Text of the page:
Enzymes for Every Baking Solution -- Lallemand - 3

for dough strengthening to compensate for
processing changes," Mr. Fatula said. These
concerns may be driven by a switch to clean
label for an existing formula or by scale-up
when taking a new product from the R&D
bench to the production floor.
Previously, bakers relied on chemical additives for dough conditioning. Today, however,
many of these tasks can be done by enzymes,
usually used in tailored blends. Their oxidizing and reducing activities help control gluten
development. Enzyme systems that replace
bromate have been especially important.
Control over water migration in the finished product, for example, can be mediated by hemicellulose enzymes applied at the
dough stage. Non-starch polysaccharides
amount to only 2% to 3% of flour but account
for as much as 70% of water absorption. The
choice of enzyme determines the type of action in the dough and the finished product.
Mr. Fatula explained, "An easy way to
remember is, in general, fungal hemicellulases will work on the water-soluble fractions,
allowing water to be released and free to
move to other ingredients such as the gluten.
Bacterial-source hemicellulase will work on
the water-insoluble fractions to allow them
to become water soluble, creating a hydrocolloid gum, and thus absorb more water."
Product quality improves because other
ingredients bind moisture instead of letting
the natural equilibration processes control
moisture movement.
Enzymes help extend shelf life to give consumers fresher products through:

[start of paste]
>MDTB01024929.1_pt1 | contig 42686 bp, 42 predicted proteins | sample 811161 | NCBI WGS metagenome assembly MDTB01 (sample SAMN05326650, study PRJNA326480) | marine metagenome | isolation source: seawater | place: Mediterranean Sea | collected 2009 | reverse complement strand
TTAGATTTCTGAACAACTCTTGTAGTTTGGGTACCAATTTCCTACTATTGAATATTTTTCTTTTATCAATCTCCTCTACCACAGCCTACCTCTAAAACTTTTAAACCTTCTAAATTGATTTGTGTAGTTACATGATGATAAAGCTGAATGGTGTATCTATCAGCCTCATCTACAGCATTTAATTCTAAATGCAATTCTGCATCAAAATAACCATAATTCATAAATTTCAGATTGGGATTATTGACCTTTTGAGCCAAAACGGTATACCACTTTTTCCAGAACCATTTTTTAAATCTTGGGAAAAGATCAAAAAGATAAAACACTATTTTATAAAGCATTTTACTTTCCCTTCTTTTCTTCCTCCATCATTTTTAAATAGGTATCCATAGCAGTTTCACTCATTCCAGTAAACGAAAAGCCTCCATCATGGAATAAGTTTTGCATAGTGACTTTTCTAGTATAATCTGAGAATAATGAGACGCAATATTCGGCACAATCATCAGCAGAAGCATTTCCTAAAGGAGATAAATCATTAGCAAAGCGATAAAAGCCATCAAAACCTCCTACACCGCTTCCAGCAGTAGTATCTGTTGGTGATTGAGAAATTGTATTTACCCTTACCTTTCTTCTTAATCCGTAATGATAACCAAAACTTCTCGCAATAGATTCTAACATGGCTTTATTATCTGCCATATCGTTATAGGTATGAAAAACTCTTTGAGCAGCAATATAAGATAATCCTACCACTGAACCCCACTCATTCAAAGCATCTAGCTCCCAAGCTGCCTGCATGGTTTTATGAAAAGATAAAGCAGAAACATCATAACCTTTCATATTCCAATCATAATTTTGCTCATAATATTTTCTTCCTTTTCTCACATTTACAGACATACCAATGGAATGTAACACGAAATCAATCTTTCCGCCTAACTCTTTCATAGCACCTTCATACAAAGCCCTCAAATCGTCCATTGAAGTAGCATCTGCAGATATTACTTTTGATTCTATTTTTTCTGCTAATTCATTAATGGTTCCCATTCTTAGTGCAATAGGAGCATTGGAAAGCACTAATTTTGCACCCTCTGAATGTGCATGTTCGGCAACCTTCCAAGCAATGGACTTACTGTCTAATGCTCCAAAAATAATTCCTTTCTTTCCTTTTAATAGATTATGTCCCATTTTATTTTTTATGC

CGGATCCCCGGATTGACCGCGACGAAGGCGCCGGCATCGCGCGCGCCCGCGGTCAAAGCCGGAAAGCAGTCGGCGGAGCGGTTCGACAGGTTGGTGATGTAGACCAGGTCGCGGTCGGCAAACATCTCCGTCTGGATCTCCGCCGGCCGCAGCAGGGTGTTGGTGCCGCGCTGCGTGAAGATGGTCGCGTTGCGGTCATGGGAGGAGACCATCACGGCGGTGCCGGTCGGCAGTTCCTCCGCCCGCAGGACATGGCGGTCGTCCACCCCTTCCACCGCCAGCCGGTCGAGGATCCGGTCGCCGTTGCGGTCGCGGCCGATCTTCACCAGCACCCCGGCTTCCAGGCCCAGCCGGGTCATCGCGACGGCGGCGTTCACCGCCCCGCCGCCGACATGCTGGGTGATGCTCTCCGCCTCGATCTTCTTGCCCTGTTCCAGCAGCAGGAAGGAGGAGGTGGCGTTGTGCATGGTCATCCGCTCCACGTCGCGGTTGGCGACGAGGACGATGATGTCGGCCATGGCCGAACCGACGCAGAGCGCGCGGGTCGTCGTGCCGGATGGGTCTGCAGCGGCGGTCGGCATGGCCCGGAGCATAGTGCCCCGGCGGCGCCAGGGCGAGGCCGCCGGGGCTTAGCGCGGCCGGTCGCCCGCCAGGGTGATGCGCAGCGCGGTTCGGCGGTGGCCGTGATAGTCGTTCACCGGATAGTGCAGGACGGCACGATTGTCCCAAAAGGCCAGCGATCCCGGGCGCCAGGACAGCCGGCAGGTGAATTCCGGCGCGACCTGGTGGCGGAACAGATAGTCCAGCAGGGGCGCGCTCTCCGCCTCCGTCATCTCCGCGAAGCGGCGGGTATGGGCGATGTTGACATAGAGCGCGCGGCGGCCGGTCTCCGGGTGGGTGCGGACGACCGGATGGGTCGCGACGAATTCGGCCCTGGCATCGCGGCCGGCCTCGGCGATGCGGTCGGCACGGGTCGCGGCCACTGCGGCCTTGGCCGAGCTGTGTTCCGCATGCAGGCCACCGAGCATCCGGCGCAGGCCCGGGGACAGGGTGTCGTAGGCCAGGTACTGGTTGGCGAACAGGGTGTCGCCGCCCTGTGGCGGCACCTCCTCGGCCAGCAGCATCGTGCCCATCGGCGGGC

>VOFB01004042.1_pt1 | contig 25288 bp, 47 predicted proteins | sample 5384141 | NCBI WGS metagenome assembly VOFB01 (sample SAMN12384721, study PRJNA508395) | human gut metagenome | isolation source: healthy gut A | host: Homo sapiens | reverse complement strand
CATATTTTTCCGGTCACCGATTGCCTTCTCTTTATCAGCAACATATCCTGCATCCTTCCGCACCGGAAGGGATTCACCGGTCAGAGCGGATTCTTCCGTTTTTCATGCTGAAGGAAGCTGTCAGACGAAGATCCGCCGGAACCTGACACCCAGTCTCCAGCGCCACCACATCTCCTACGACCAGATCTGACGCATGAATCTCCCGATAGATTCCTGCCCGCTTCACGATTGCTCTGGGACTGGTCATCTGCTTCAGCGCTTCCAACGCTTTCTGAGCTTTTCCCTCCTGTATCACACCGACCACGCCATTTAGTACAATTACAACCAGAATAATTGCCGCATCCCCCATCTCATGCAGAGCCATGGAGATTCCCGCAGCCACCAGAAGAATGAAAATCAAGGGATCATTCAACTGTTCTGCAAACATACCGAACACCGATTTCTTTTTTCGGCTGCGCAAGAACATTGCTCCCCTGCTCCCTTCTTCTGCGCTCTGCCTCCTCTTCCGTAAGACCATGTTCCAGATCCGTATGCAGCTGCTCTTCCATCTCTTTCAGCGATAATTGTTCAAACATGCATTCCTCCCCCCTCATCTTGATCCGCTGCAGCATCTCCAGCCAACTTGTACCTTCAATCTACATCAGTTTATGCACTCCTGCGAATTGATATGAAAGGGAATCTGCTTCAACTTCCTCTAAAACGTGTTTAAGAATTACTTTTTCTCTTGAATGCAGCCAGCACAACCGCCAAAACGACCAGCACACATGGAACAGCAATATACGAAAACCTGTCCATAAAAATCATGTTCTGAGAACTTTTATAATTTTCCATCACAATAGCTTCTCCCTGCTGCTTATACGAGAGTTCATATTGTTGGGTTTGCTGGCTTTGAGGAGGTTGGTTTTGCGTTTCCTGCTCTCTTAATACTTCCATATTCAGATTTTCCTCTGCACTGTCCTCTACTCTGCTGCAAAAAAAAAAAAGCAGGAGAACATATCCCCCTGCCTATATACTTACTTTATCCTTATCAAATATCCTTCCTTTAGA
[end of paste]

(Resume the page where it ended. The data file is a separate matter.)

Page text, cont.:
* Anti-staling
* Crumb softening
* Retarding recrystallization
* Preventing water redistribution
Shelf life improvement is another reason
to put enzymes to work in baked goods.
"It's not so much about going from 14 to
25 days, although there are bakers interested in this extension, but how to maintain
optimum shelf life during this period of
time while improving resilience, texture and

Lallemand_JuneEzine_.indd 3

quality," Mr. Fatula explained.
When the target is fresh-keeping, we
chose enzymes that alter a portion of the
starch during processing and baking, thus
limiting starch retrogradation (also known
as recrystallization) during storage. Of the
two principal forms of starch in flour, it is the
highly branched amylopectin, rather than the
smaller, less complex amylose, that is of most
concern in anti-staling.
"The temperature stability and action
pattern of the enzymes are important so that
enough branched starch is broken down to
inhibit staling, but not so much that crumb
becomes sticky and difficult to slice," Mr. Fatula said.
Amylase enzymes trim the branches of
the large amylopectin molecule limiting their
ability to entangle and recrystallize over time.
To the baker's benefit, the enzyme toolbox
contains many different forms of amylase.
Evaluation of product, process, time and
temperature will help determine the right
enzyme solution, often a customized blend.
"Different amylase enzymes can be used
because each may have a different heat
stability or may cut the starch in a different
manner," Mr. Fatula explained. "These actions


8/4/2020 4:45:30 PM


Enzymes for Every Baking Solution -- Lallemand

Table of Contents for the Digital Edition of Enzymes for Every Baking Solution -- Lallemand

Enzymes for Every Baking Solution -- Lallemand - 1
Enzymes for Every Baking Solution -- Lallemand - 2
Enzymes for Every Baking Solution -- Lallemand - 3
Enzymes for Every Baking Solution -- Lallemand - 4
Enzymes for Every Baking Solution -- Lallemand - 5
Enzymes for Every Baking Solution -- Lallemand - 6